The untimely death of President John F. Kennedy shocked a nation, and America stills mourns the fallen leader as a lost symbol of hope and progress. Now, more than 50 years after President Kennedy’s death, a crucial piece of history from that tragic day will be on display for the public: For the first time in decades, The Smithsonian will be exhibiting the asteroid that hit JFK in the nuts so hard that he died.
The National Museum of American History is displaying the testicle-slamming meteorite as part of a special exhibit about JFK’s final moments, when his life was abruptly ended at age 46 by a softball-sized iron-nickel meteorite colliding with his groin with so much nut-blasting force that it killed him. It’s a rare look at an artifact that changed the course of U.S. history.
On a clear blue day in 1963, JFK was walking through the White House Rose Garden when a shooting star streaked across the sky and whacked him right in the crotch, causing Kennedy to yelp, “Yowch, right in my huevos!” JFK then clutched at his groin and keeled over dead from how much his balls hurt. In the blink of an eye, an inspiring president was cut down before his time and America was forever robbed of its innocence.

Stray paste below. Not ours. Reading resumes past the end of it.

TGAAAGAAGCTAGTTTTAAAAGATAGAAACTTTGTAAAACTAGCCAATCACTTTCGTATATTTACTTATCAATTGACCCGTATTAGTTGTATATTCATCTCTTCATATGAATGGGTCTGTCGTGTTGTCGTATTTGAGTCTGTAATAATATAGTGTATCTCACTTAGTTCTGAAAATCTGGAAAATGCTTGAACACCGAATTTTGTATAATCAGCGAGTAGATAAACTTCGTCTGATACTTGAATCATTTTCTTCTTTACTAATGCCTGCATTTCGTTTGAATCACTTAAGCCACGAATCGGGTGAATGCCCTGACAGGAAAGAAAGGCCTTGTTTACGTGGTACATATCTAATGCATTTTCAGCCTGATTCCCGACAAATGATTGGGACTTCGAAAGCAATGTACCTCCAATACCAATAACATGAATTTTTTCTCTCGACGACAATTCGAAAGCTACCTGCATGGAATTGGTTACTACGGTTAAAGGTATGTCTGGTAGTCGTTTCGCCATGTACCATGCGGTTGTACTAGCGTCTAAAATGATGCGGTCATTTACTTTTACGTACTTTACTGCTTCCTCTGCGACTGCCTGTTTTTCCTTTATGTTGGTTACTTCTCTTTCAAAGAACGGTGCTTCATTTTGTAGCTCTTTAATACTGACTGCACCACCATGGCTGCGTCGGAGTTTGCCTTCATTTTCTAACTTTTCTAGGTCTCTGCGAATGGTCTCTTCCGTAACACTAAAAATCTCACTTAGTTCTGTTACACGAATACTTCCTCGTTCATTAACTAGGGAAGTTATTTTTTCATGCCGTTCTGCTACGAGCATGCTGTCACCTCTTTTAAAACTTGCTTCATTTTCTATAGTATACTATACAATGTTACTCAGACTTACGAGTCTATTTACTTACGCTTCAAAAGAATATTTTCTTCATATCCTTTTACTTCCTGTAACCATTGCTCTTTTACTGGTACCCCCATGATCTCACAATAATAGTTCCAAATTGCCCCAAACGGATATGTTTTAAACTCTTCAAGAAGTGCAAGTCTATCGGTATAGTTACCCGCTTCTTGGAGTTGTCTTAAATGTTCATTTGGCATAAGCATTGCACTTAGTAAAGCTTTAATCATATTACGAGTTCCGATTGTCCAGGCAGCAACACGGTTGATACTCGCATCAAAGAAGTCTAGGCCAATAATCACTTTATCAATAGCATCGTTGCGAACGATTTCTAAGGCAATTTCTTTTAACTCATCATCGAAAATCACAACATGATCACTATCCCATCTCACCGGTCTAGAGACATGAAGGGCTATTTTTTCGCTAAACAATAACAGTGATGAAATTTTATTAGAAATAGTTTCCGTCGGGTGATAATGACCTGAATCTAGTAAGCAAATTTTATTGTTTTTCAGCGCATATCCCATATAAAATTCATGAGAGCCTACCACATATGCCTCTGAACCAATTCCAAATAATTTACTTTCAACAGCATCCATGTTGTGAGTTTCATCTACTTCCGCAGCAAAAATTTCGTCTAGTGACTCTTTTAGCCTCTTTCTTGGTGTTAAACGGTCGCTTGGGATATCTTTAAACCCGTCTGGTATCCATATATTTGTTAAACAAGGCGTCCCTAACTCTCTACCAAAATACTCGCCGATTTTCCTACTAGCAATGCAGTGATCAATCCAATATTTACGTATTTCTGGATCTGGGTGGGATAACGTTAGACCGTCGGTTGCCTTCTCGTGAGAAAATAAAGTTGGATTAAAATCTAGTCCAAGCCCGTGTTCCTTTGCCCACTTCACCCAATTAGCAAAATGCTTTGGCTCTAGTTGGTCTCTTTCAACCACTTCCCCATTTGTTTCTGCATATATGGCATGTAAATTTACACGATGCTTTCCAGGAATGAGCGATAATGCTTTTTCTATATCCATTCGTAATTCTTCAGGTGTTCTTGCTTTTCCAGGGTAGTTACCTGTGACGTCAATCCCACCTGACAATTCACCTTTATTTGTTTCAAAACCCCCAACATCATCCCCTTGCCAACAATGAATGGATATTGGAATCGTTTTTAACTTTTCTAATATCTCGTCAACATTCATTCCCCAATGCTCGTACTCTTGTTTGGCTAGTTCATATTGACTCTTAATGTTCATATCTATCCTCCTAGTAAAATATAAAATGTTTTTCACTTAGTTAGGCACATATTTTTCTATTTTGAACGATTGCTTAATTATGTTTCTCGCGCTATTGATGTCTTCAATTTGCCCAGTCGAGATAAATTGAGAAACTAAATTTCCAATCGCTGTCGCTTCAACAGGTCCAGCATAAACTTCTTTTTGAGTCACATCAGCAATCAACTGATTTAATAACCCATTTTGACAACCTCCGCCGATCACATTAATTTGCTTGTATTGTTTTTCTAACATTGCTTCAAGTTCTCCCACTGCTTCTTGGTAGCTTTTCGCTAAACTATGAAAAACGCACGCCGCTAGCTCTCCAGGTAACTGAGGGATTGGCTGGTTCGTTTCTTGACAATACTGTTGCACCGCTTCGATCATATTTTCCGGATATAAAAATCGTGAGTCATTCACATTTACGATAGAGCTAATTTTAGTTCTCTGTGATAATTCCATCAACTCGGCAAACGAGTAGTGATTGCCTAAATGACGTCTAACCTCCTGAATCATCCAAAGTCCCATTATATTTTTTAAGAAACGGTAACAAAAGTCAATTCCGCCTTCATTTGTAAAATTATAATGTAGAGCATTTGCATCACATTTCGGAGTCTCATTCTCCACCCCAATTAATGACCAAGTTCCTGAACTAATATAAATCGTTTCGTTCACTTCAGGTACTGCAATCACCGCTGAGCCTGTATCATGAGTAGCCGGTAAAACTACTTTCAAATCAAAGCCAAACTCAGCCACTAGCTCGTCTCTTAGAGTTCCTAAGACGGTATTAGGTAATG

If you get a chance to make it to The Smithsonian while the meteor that nailed JFK right in his family jewels is on display, you definitely don’t want to miss the opportunity. Every American alive that day remembers exactly where they were when they heard that a high-velocity space rock had donked John F. Kennedy right in the beanbag and made him die on account of his nuts getting pulverized into straight-up dust. It’s one of the most important events in the history of the United States, and now The Smithsonian is offering an opportunity to see the groin-obliterating asteroid up close.
In addition to viewing the asteroid itself, museum visitors will also get to see related historical treasures like the pink Chanel dress Jacqueline Kennedy wore when she shouted “Oof! That’s gotta hurt!” and the ice pack Secret Service agents fruitlessly tried to put on JFK’s nut sack to reduce the swelling. It’s an educational experience that will let visitors relive that tragic day.
President Kennedy’s death is an indelible part of U.S. history, but the meteor that beaned him right in the cojones is seldom available for public viewing. If you’re interested in our country’s past, you owe it to yourself to visit The Smithsonian during this incredible exhibit.